MAHONING ELECTIONS BOARD Meeting set to discuss vacancies
The board rejected a request to kick a school board candidate off the ballot.
By DAVID SKOLNICK
VINDICATOR POLITICS WRITER
YOUNGSTOWN -- The Mahoning County Board of Elections is expected to appoint deputy director Thomas McCabe as its director Sept. 27.
What remains to be seen is who will replace McCabe, a Republican.
The board met Thursday and decided it would discuss at the Sept. 27 meeting how to fill the vacancy left by Thursday's resignation of director Michael V. Sciortino.
County Democratic precinct committee members appointed Sciortino as county auditor Wednesday.
Mark Munroe, elections board chairman and a Republican, said promoting McCabe to director is a logical decision.
State law requires the director and chairman of county election boards to be from different political parties. That means Munroe would resign as chairman and be replaced by either Robert Wasko or Michael Morley, the two Democrats on the board.
Democratic Party Chairwoman Lisa Antonini will recommend someone for the deputy director position. That person must be approved by the four-person elections board.
"Whether there'll be a Democratic recommendation by [Sept. 27] is unknown," Munroe said. "The Democratic recommendation doesn't have to be immediate. If it takes two weeks or three months, that's fine."
Voting machine selection
Thursday also was the deadline for the state's boards of elections to select a voting machine vendor.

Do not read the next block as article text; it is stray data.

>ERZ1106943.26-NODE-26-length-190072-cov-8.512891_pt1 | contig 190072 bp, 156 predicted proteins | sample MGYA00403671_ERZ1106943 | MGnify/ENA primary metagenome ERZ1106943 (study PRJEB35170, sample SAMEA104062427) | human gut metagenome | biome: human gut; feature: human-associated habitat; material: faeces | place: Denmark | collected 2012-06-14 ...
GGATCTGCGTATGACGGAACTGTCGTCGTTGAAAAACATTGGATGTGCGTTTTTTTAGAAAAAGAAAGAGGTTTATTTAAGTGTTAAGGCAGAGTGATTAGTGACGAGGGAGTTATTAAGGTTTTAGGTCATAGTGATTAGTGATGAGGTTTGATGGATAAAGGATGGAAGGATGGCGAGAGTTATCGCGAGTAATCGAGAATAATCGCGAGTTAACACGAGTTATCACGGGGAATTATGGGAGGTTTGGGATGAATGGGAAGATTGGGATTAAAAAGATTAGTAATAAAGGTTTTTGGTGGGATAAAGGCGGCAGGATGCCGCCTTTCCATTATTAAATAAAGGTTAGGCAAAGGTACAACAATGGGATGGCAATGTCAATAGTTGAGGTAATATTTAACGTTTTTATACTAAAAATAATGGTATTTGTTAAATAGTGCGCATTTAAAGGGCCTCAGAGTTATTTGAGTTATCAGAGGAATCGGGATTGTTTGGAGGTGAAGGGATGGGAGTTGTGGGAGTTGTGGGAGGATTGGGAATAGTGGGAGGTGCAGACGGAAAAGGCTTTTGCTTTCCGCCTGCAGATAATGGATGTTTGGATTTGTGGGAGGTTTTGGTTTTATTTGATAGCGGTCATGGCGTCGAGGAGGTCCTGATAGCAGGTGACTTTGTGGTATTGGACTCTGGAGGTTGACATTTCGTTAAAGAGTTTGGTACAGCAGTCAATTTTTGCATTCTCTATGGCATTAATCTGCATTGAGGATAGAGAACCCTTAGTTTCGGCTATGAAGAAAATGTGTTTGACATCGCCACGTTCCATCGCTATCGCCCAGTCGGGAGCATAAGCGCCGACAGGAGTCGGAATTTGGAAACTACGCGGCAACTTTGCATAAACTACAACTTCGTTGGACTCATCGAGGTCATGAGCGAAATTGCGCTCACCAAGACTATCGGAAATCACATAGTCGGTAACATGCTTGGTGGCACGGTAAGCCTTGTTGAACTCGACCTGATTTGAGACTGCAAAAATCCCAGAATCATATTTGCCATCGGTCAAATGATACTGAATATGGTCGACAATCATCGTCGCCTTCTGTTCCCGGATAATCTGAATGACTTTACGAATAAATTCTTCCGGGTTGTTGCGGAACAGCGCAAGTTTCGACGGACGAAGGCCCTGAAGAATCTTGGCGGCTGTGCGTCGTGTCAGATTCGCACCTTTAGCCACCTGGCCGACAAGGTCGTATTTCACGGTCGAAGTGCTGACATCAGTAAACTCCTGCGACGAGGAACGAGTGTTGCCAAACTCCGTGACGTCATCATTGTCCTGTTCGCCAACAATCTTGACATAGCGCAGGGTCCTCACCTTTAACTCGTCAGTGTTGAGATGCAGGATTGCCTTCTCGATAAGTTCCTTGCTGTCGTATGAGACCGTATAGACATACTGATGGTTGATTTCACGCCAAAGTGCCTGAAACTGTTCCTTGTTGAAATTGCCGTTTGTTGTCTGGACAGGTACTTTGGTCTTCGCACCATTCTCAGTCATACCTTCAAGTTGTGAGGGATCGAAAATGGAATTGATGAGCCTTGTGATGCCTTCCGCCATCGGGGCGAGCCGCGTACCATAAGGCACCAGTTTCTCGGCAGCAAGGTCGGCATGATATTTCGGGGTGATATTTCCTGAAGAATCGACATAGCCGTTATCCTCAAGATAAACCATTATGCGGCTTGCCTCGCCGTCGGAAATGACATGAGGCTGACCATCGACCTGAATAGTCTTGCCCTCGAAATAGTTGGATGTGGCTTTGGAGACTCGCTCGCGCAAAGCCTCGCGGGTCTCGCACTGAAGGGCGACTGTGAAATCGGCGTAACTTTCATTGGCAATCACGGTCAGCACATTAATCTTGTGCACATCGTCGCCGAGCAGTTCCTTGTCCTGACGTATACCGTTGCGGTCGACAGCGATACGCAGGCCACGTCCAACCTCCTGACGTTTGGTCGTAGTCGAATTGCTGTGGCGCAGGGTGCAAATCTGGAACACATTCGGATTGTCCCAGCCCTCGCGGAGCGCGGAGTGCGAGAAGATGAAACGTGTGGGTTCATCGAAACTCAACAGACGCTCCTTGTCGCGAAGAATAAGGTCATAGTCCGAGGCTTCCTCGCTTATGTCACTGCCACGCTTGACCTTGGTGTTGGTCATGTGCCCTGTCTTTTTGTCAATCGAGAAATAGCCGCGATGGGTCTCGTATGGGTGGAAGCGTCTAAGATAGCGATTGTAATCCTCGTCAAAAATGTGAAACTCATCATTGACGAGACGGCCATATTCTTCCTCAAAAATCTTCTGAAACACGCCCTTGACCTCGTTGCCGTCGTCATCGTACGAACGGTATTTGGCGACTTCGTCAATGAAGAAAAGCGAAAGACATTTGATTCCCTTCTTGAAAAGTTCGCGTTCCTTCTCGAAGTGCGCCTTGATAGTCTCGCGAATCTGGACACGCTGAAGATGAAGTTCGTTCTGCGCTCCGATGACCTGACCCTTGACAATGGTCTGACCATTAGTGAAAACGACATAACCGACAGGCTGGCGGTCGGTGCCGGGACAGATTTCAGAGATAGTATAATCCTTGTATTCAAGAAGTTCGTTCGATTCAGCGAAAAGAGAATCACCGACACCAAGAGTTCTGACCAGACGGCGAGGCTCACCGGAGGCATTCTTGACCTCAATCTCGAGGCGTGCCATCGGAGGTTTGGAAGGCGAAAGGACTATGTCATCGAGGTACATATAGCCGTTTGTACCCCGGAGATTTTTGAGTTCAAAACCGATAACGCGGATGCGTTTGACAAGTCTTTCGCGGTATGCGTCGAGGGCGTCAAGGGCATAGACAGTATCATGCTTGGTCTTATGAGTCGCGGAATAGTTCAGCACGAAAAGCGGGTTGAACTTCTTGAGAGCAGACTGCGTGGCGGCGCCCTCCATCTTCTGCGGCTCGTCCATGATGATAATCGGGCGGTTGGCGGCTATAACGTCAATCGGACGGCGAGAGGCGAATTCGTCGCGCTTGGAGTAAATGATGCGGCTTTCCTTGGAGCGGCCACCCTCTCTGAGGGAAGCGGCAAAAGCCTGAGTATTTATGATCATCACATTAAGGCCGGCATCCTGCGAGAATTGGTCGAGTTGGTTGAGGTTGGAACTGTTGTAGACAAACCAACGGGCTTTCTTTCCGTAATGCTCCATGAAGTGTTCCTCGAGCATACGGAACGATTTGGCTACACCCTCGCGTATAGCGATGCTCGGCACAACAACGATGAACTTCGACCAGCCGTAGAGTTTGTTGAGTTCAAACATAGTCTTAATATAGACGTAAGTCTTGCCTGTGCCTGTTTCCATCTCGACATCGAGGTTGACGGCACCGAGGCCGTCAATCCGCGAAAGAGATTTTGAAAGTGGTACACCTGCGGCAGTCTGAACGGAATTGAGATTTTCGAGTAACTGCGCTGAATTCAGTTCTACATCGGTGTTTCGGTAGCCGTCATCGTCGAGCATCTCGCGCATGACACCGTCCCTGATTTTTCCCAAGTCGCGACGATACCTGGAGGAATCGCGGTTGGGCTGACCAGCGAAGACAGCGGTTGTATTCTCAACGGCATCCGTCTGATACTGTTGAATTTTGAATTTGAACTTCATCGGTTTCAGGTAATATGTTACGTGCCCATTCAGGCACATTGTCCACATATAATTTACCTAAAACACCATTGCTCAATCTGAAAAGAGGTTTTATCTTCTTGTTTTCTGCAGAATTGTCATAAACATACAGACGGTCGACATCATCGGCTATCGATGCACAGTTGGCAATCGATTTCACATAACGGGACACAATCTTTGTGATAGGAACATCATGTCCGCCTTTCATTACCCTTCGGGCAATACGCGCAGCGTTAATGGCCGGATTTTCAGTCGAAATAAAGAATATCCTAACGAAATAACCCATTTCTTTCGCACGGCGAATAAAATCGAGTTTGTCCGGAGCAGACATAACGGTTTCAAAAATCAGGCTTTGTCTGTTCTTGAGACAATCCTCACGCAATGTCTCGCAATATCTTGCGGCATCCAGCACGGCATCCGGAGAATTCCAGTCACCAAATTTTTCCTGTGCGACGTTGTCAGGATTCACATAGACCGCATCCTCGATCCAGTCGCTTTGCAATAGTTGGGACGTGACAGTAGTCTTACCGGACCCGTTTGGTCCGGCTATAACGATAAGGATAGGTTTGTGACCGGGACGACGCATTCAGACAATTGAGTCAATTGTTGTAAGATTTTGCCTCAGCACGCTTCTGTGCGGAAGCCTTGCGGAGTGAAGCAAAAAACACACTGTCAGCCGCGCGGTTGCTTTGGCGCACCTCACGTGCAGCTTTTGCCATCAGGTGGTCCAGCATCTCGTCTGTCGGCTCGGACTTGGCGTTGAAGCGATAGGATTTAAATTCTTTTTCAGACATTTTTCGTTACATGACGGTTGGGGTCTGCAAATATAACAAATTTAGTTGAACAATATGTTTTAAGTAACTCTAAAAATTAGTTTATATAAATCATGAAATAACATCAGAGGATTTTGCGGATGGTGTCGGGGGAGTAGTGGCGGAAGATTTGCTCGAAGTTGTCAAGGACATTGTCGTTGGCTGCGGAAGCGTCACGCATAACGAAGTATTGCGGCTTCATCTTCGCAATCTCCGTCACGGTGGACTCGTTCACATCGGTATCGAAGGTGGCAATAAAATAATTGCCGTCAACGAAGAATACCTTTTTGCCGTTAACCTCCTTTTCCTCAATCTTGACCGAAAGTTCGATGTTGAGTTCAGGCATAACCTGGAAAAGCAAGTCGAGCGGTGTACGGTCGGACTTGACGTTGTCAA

The Mahoning board chose to retain the electronic system it bought in 2001 for $2.95 million from Election Systems & amp; Software of Omaha, Neb., with an added paper trail, a state mandate for the 2006 election. The ES & amp;S electronic system was certified a few weeks ago by the federal government, but is still awaiting approval from the Ohio Secretary of State's office.
McCabe said ES & amp;S expects the state to certify its electronic system with a paper trail during the next few weeks. Companies have until Nov. 1 to get that certification.
McCabe said local election officials don't know the cost of adding the paper trail to the electronic system because that would be determined by the secretary of state.
In case the electronic system fails to get state certification, the Mahoning elections board also selected ES & amp;S's paper ballot with an optical scanner system as its second choice.
The county used a similar but less sophisticated ES & amp;S paper ballot system for 18 years before going electronic. The state has certified ES & amp;S's paper ballot system.
The cost of the paper/optical system isn't known because ES & amp;S would be willing to buy back its electronic system from the county for an undetermined price if it doesn't get state certification, McCabe said.
The board also rejected a protest from Tamara Prater, a Western Reserve school board candidate, to have Frank Marra, also running for the board, kicked off the ballot.
Marra admitted he submitted a nominating petition circulated by his wife, Karen, and friend, William Spellman, and only his wife signed as the document's circulator. That violates state election law, board members said.
That petition, with 20 signatures, was disqualified by the elections board.
But two other petitions circulated by Frank Marra had 26 valid signatures; 25 valid signatures are needed to run for the Western Reserve board. Because Marra had enough valid signatures, he remains on the ballot, the board ruled.